BRUSSELS (AP) – The European Medicines Agency on Friday approved doctors to withdraw another dose of each vial of coronavirus vaccine made by Pfizer-BioNTech in progress, which – combined with the purchase of 300 million additional serum photos – could accelerate the pace of vaccinations in the 27-nation bloc.
The European Medicines Agency has said that the Committee for Medicinal Products for Human Use recommends updating the vaccine product information to clarify that each vial contains six doses instead of the five recommended for the initial illumination of the Pfizer-BioNTech vaccine on 21
German Health Ministry spokesman Hano Kautz told reporters in Berlin that the change would take effect immediately, increasing available vaccine doses by 20%.
Many doctors in the EU are already withdrawing six doses of the vaccine from each vial, a practice that is already allowed in the United States, Britain and elsewhere.
Pharmaceutical companies regularly put more vaccines than needed in the vials so that a minimum dose can be ensured, even if there is some spillage.
The news came shortly after the EU executive said it had provided 300 million additional doses of the Pfizer-BioNTech vaccine. European Commission President Ursula von der Leyen said the new agreement to buy more doses would double the amount ordered by the 27-nation bloc.
The EU Commission later stated in a statement that it was proposing that Member States purchase an additional 200 million doses of the vaccine, with the possibility of acquiring another 100 million doses.
“This would allow the EU to buy up to 600 million doses of this vaccine, which is already in use across the EU. The additional doses will be delivered from the second quarter of 2021, “the EU said. Von der Layen said that 75 million of the additional doses will be available in the second quarter, and the rest will be delivered in 2021.
Combined with a contract with Moderna for its vaccine, the EU already has the capacity to vaccinate 380 million people, said Von der Layen, more than 80% of its population.
The EU has signed six vaccine contracts for up to 2 billion doses with Moderna, AstraZeneca-Oxford, Sanofi-GSK, Janssen Pharmaceutica NV, Pfizer-BioNTech and CureVac. But only the Pfizer-BioNTech and Moderna vaccines have been approved for use in the unit so far.
At an online public meeting to discuss the work of the Vaccine Review Agency, EMA CEO Emer Cooke said the process of evaluating a third vaccine made by AstraZeneca could be completed by the end of January.
“This, of course, will depend on the data we receive and the progress of the assessment,” she said. “Once we actually receive the application, we will make a public announcement about it.”
Also Friday, Britain approved a vaccine developed by Moderna, the third to be licensed in the country.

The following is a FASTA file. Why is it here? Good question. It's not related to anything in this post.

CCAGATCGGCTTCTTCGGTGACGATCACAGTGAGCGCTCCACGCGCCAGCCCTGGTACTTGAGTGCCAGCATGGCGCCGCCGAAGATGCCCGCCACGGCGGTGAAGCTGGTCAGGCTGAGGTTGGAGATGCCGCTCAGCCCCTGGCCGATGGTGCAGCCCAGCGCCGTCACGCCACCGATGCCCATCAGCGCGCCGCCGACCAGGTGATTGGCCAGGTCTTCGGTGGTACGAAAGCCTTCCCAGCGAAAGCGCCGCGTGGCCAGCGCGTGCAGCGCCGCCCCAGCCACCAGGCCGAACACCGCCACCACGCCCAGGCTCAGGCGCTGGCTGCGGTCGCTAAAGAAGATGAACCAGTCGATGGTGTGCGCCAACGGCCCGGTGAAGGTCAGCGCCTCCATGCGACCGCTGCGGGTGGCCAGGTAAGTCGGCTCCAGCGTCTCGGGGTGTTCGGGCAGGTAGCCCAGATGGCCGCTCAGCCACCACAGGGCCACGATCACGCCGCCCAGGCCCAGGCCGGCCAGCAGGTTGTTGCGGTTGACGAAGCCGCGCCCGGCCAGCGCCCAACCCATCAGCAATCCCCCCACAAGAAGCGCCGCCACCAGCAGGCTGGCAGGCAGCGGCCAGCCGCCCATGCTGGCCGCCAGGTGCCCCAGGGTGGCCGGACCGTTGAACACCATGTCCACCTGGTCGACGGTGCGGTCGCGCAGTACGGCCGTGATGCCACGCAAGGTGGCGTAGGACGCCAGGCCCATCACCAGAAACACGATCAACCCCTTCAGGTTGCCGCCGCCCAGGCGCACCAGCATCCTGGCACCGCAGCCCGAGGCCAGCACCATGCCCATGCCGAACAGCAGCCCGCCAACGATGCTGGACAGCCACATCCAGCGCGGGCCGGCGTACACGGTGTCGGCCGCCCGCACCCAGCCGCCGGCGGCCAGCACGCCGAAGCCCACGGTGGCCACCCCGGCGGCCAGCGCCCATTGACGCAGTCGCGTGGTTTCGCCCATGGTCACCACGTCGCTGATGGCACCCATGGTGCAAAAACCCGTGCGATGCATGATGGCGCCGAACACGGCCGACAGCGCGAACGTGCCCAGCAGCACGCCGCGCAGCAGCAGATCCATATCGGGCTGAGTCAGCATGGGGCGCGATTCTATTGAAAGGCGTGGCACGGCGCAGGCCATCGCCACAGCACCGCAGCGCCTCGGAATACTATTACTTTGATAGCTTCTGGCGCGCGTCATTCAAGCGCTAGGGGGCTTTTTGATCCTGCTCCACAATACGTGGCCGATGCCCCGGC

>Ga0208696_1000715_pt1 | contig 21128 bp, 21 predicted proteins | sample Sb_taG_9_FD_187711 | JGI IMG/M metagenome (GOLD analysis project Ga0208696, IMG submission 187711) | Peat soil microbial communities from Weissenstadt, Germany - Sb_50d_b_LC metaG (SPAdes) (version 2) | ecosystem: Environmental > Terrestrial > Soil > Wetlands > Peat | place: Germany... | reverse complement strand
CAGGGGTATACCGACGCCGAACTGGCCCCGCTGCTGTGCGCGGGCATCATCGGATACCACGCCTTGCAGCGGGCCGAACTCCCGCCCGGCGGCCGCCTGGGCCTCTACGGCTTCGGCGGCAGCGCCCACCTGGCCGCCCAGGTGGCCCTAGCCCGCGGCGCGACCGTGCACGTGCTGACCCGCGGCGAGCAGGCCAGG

The UK Department of Health said the vaccine met “strict standards for the safety, efficacy and quality of British regulators”.
The UK has ordered 10 million doses of the vaccine, although it is not expected to be delivered there by spring. So far, the UK has vaccinated 1.5 million people with the Pfizer-BioNTech and AstraZeneca-Oxford vaccines.
The European Commission’s announcement came amid growing criticism, especially in Germany, over the decision to allow the commission to deal with vaccine purchases for all EU member states. Vaccination programs in the EU have started slowly and some EU members have been quick to blame the European Commission for the alleged failure to deliver the exact number of doses.
The EU has defended its strategy, insisting that vaccination programs have just launched and that large deliveries are planned for around April.
“We were facing a situation in which we had a huge demand, but the production capacity was still not up to date. We now have a positive step forward, “von der Leyen said.
After Germany provided additional doses from BioNTech, a German company outside the agreements with the EU, von der Leyen indicated that individual negotiations would violate the agreement accepted by all members of the bloc.
“We all agreed, legally binding, that there would be no parallel negotiations or a parallel agreement,” she said. “So the framework in which we all work is a framework of 27. We negotiate together, we procure and we carry out this vaccination process together.”
But Kautz said the deal with BioNTech “is compatible with EU agreements.” The additional allocations we have provided do not violate the other contracts. “
“This is a prerequisite for the memoranda of understanding we have concluded,” Kautz told reporters in Berlin. “This will also not be affected by the delivery. No other EU Member State will receive vaccines later than BioNTech, for example, just because Germany has provided additional doses of vaccine or a commitment to additional doses of vaccine. “
Kautz made it clear that the 30 million doses provided bilaterally will be delivered after those ordered through the EU, although they are still expected this year.
Border reported by The Hague, The Netherlands. Geir Moulson and Frank Jordans contributed from Berlin.
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